In terms of school subjects, Art History was most certainly my first love. Of all the subjects I was lucky enough to be introduced to, Art History was the only class I was truly excited to attend. And although I never expected it, I fell head over heels for Early Modernism. Modern art (or if it should even be called art) has always been up for debate. It’s also one of those things that has a tendency to mystify people… not everyone really knows what it’s all about.
In Why Your Five Year Old Could Not Have Done That, Susie Hodge chooses a number of prominent modern artworks. She gives a brief description of the artist and the context of the piece, then goes on to explain why no child could have created that artwork.
It’s the kind of book that’s supposed to convince modern art’s skeptics of its value and complexity. I can’t say that I was overly impressed by this book.
I just didn’t find it convincing. For each piece, she seems to echo the same sentiment: Sure! In terms of skill, a five year old might be able to do this! But then it wouldn’t be a wonderfully clever commentary on society, would it?
There were moments where she does admit that even in terms of skill, a five year old would not be able to create the artwork. Unfortunately, these moments are the book’s most convincing… which I rather think is hardly the point.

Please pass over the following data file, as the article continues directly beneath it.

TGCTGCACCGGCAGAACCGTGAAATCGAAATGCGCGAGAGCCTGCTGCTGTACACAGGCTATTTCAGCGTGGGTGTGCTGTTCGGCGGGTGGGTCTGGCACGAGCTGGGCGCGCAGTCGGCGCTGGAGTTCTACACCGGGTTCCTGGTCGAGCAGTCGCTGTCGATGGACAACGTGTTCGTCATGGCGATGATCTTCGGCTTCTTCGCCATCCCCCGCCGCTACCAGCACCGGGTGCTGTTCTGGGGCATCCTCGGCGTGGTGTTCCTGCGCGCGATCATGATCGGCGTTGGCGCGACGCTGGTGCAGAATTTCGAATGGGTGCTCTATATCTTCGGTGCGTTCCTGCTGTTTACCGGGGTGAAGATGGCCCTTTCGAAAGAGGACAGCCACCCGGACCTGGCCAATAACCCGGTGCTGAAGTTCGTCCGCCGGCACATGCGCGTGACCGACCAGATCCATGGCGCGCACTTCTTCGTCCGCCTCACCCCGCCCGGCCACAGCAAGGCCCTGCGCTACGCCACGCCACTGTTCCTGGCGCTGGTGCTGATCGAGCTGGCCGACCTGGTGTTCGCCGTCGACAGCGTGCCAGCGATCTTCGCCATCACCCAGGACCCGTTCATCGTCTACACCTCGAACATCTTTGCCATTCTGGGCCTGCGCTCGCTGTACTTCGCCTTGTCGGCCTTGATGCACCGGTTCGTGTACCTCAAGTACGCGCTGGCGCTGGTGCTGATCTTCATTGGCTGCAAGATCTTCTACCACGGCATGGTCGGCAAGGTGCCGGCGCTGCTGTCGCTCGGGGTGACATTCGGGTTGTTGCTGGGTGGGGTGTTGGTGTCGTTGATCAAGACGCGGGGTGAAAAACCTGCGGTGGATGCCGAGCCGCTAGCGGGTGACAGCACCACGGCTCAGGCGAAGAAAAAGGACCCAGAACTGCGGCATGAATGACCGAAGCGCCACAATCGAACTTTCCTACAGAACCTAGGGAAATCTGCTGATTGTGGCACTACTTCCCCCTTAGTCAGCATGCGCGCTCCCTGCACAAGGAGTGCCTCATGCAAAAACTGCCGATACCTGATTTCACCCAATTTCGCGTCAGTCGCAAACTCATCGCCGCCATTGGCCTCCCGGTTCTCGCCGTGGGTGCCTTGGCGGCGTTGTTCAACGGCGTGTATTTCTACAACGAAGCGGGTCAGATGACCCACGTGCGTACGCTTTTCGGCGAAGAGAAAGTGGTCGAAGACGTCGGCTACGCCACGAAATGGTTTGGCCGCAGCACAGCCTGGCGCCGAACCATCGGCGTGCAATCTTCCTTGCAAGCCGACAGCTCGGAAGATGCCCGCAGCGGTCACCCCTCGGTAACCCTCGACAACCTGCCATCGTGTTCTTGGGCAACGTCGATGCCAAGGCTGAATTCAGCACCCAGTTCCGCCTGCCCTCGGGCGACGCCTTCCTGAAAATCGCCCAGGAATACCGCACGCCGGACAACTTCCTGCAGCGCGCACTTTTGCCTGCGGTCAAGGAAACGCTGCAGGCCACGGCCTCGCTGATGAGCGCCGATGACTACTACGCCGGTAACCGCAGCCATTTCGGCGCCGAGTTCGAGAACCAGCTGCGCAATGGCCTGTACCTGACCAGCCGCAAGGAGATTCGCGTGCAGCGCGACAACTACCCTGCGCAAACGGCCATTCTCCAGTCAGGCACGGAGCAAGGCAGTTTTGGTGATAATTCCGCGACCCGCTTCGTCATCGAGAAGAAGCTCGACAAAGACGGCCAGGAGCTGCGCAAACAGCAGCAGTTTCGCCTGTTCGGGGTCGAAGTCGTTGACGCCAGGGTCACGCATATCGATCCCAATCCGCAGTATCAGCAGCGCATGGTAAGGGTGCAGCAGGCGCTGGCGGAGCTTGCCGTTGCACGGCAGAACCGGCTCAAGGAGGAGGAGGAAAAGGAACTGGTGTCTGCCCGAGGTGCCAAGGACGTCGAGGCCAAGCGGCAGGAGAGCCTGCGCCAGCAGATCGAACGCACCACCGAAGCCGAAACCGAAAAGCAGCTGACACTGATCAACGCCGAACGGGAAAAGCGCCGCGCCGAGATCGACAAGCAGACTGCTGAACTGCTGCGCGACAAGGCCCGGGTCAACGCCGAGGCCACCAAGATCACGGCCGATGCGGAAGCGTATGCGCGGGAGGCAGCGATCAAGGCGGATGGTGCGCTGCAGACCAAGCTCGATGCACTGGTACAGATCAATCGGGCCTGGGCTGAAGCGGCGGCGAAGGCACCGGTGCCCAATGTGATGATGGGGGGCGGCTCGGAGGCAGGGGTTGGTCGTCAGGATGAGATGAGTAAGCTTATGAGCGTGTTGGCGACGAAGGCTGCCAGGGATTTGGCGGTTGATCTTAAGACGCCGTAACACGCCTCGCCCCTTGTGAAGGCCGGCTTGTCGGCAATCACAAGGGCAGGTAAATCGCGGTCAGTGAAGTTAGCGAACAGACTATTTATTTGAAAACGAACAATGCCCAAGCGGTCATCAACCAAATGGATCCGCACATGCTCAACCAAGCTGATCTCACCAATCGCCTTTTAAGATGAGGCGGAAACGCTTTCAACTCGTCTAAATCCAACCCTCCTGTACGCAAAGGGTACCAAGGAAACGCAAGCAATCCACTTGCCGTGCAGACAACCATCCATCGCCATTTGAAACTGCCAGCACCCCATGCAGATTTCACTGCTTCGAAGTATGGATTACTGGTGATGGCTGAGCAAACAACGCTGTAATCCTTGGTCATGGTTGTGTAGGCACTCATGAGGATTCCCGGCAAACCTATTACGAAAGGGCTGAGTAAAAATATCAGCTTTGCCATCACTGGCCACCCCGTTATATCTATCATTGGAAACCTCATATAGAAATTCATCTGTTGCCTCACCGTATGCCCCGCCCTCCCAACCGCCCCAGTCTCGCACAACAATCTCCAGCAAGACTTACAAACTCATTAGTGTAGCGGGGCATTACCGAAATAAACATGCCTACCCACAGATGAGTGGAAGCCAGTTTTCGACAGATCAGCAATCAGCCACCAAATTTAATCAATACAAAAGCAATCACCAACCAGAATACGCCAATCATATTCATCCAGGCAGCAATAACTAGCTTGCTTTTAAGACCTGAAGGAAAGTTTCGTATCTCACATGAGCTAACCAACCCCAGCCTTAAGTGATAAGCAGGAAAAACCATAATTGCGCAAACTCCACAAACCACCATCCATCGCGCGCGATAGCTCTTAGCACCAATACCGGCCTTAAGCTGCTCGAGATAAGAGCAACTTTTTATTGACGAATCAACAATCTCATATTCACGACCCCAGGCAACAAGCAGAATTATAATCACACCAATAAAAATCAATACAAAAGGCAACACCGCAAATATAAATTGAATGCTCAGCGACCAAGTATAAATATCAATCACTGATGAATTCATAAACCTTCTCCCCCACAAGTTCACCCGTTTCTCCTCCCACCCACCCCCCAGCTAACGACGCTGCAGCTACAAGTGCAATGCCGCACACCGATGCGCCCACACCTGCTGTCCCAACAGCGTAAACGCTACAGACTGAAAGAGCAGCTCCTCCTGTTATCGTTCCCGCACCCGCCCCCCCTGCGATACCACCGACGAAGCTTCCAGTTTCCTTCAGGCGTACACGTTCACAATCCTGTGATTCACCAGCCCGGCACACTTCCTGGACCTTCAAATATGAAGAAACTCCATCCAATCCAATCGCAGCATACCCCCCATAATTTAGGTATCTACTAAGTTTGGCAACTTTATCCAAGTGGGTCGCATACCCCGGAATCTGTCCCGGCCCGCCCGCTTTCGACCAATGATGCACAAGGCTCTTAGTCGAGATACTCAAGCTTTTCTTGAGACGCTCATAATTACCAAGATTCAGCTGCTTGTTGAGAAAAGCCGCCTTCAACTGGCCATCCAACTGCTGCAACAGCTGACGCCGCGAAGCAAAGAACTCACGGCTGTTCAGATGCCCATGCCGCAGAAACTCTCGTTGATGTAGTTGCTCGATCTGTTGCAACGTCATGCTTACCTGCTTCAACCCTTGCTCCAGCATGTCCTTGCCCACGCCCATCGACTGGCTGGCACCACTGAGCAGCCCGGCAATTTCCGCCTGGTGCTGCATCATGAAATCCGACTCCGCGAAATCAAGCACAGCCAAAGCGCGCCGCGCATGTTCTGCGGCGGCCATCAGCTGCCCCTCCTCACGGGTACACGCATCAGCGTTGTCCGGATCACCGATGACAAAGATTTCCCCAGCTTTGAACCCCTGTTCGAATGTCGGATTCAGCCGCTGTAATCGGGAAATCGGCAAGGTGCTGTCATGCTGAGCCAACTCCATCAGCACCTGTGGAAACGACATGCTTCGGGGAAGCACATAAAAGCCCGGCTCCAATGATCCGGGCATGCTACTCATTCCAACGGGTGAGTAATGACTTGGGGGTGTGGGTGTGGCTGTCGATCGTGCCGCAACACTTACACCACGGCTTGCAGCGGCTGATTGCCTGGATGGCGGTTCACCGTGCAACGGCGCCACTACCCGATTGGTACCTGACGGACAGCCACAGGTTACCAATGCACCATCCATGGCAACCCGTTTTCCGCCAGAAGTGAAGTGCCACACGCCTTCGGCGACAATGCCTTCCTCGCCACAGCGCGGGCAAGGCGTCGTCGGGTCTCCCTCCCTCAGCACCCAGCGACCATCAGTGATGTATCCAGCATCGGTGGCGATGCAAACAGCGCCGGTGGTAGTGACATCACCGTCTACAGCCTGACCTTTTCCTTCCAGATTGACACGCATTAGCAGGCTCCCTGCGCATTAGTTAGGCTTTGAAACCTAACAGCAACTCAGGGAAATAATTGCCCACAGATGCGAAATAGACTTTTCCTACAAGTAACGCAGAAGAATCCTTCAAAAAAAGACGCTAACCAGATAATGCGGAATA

And sure, I get it. Context is important. But it’s not everything. And context isn’t the only reason why some of the chosen artworks are so well known.
Basically, it was a nice book. She wasn’t necessarily wrong about anything. I just don’t think it achieved its purpose. I find it hard to believe that anyone who truly believed that the majority of modern art is child’s play would be otherwise convinced by this book.
In my opinion, Will Gompertz’ What Are You Looking At? is much more successful and is hands-down what I would recommend to anyone who is hoping to get some insight into the world of modern art. Sure, it’s a little simplistic at times, but it’s meant to be an introduction… and it does that darn well.
Will Gompertz does a phenomenal job introducing people to the key players and philosophies that made modern art. He covers the bigger movements, the more famous artists, and some significant artworks. He does so in an interesting, humorous and convincing manner. Most importantly, all of his explanations are well-written and clear.
Admittedly, I do wish that there had been more pictures of the artworks. Directed at those who are unlikely to know the artworks by name, I would’ve thought that they’d be a nice touch.
That being said, I think this book would make a phenomenal introduction to modern art for those of you who have always been interested, but never known where to start.